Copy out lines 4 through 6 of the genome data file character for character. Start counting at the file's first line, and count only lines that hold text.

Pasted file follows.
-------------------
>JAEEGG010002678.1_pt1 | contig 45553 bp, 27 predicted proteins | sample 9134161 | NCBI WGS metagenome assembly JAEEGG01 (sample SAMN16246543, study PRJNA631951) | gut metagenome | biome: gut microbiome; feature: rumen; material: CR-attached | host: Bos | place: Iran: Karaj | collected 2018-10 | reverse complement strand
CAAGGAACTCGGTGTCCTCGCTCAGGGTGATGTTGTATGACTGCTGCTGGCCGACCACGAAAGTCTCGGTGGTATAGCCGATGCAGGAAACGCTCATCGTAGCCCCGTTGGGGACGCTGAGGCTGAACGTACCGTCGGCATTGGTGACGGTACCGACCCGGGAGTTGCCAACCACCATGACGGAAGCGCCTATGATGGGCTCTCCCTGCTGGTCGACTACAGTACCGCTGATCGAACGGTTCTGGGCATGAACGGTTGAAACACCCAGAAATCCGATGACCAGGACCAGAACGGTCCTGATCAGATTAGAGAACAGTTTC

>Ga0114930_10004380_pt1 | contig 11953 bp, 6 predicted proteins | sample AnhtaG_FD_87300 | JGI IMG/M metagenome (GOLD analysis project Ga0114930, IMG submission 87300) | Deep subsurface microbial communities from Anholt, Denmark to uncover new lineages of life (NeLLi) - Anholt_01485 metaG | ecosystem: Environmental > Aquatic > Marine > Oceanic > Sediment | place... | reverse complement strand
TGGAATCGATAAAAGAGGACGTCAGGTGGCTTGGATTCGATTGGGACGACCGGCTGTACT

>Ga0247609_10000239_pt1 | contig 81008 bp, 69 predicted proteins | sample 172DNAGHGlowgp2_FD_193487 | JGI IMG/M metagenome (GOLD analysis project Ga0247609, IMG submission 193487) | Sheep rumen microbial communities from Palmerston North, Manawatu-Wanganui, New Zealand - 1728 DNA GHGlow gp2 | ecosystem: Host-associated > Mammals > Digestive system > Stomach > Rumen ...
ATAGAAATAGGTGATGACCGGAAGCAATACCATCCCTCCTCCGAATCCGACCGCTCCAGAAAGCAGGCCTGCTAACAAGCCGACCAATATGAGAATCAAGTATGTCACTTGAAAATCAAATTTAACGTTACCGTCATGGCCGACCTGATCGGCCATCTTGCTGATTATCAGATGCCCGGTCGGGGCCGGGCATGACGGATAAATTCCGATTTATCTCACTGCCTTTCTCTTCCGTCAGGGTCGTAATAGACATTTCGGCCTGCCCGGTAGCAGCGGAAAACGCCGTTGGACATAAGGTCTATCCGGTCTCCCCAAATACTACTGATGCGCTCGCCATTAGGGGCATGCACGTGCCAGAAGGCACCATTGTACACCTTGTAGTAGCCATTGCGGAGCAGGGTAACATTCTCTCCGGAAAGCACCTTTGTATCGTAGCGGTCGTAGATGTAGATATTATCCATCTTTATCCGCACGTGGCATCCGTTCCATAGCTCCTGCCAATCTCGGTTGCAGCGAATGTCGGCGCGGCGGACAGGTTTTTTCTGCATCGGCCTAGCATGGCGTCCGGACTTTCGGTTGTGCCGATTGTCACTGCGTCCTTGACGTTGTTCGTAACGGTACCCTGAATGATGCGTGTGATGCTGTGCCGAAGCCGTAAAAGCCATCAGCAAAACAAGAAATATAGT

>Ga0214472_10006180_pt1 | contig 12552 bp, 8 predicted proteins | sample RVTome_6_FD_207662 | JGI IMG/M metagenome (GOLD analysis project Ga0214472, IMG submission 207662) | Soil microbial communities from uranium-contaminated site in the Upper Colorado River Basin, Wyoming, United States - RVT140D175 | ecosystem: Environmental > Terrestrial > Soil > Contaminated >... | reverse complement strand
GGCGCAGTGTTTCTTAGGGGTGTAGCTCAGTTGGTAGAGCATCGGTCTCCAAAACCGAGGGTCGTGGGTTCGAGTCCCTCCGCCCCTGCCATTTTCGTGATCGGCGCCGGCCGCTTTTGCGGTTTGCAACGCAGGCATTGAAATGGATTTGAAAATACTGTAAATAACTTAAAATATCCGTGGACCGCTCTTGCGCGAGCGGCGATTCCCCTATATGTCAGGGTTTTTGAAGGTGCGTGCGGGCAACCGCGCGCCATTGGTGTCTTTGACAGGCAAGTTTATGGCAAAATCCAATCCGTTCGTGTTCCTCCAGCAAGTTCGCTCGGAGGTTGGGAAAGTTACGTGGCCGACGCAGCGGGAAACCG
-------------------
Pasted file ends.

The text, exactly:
TGGAATCGATAAAAGAGGACGTCAGGTGGCTTGGATTCGATTGGGACGACCGGCTGTACT

>Ga0247609_10000239_pt1 | contig 81008 bp, 69 predicted proteins | sample 172DNAGHGlowgp2_FD_193487 | JGI IMG/M metagenome (GOLD analysis project Ga0247609, IMG submission 193487) | Sheep rumen microbial communities from Palmerston North, Manawatu-Wanganui, New Zealand - 1728 DNA GHGlow gp2 | ecosystem: Host-associated > Mammals > Digestive system > Stomach > Rumen ...
ATAGAAATAGGTGATGACCGGAAGCAATACCATCCCTCCTCCGAATCCGACCGCTCCAGAAAGCAGGCCTGCTAACAAGCCGACCAATATGAGAATCAAGTATGTCACTTGAAAATCAAATTTAACGTTACCGTCATGGCCGACCTGATCGGCCATCTTGCTGATTATCAGATGCCCGGTCGGGGCCGGGCATGACGGATAAATTCCGATTTATCTCACTGCCTTTCTCTTCCGTCAGGGTCGTAATAGACATTTCGGCCTGCCCGGTAGCAGCGGAAAACGCCGTTGGACATAAGGTCTATCCGGTCTCCCCAAATACTACTGATGCGCTCGCCATTAGGGGCATGCACGTGCCAGAAGGCACCATTGTACACCTTGTAGTAGCCATTGCGGAGCAGGGTAACATTCTCTCCGGAAAGCACCTTTGTATCGTAGCGGTCGTAGATGTAGATATTATCCATCTTTATCCGCACGTGGCATCCGTTCCATAGCTCCTGCCAATCTCGGTTGCAGCGAATGTCGGCGCGGCGGACAGGTTTTTTCTGCATCGGCCTAGCATGGCGTCCGGACTTTCGGTTGTGCCGATTGTCACTGCGTCCTTGACGTTGTTCGTAACGGTACCCTGAATGATGCGTGTGATGCTGTGCCGAAGCCGTAAAAGCCATCAGCAAAACAAGAAATATAGT